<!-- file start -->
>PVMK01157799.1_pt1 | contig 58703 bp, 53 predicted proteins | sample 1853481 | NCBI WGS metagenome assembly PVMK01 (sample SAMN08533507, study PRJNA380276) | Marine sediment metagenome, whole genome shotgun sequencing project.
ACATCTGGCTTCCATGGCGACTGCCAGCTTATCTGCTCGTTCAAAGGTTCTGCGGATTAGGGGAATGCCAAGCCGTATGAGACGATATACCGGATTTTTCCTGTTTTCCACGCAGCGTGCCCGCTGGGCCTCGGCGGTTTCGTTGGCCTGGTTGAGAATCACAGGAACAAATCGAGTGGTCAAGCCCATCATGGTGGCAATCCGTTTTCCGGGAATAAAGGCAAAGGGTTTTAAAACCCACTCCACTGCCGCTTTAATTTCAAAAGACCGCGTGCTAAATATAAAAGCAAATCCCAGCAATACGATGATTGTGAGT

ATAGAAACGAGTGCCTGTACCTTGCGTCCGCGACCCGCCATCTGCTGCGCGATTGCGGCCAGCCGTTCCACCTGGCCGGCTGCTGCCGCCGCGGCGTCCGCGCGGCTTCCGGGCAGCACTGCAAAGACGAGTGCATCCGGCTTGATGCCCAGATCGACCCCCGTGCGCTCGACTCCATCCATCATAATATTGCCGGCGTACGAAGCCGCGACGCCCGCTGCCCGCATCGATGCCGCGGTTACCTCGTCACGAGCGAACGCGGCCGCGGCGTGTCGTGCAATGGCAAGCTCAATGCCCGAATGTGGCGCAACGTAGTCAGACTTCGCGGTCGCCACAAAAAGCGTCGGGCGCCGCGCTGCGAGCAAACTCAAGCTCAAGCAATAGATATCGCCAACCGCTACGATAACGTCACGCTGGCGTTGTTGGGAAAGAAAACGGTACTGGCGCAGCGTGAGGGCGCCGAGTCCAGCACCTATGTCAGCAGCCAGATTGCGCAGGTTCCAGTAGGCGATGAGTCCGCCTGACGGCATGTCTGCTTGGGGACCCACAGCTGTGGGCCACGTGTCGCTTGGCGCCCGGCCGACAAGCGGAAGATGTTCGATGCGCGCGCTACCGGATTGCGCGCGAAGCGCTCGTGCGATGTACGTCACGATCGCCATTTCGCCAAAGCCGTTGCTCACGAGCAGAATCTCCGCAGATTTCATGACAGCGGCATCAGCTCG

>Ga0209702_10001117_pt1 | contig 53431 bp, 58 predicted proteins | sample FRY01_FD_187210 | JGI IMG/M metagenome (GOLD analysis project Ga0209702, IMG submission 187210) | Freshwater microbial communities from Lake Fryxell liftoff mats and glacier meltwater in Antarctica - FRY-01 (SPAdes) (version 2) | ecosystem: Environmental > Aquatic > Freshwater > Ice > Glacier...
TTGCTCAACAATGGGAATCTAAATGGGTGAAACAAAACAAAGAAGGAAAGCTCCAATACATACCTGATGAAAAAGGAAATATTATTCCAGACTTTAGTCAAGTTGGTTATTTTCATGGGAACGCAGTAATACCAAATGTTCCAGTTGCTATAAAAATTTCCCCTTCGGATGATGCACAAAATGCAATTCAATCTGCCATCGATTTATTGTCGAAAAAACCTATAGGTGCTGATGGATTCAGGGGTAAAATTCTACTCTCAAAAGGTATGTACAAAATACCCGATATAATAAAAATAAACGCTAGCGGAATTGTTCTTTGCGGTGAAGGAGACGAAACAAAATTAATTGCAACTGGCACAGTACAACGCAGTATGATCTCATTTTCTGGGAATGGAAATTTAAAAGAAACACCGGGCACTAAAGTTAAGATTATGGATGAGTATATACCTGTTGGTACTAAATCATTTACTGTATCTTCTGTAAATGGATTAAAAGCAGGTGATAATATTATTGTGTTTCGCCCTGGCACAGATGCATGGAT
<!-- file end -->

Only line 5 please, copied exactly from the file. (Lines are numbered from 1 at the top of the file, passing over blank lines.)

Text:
TTGCTCAACAATGGGAATCTAAATGGGTGAAACAAAACAAAGAAGGAAAGCTCCAATACATACCTGATGAAAAAGGAAATATTATTCCAGACTTTAGTCAAGTTGGTTATTTTCATGGGAACGCAGTAATACCAAATGTTCCAGTTGCTATAAAAATTTCCCCTTCGGATGATGCACAAAATGCAATTCAATCTGCCATCGATTTATTGTCGAAAAAACCTATAGGTGCTGATGGATTCAGGGGTAAAATTCTACTCTCAAAAGGTATGTACAAAATACCCGATATAATAAAAATAAACGCTAGCGGAATTGTTCTTTGCGGTGAAGGAGACGAAACAAAATTAATTGCAACTGGCACAGTACAACGCAGTATGATCTCATTTTCTGGGAATGGAAATTTAAAAGAAACACCGGGCACTAAAGTTAAGATTATGGATGAGTATATACCTGTTGGTACTAAATCATTTACTGTATCTTCTGTAAATGGATTAAAAGCAGGTGATAATATTATTGTGTTTCGCCCTGGCACAGATGCATGGAT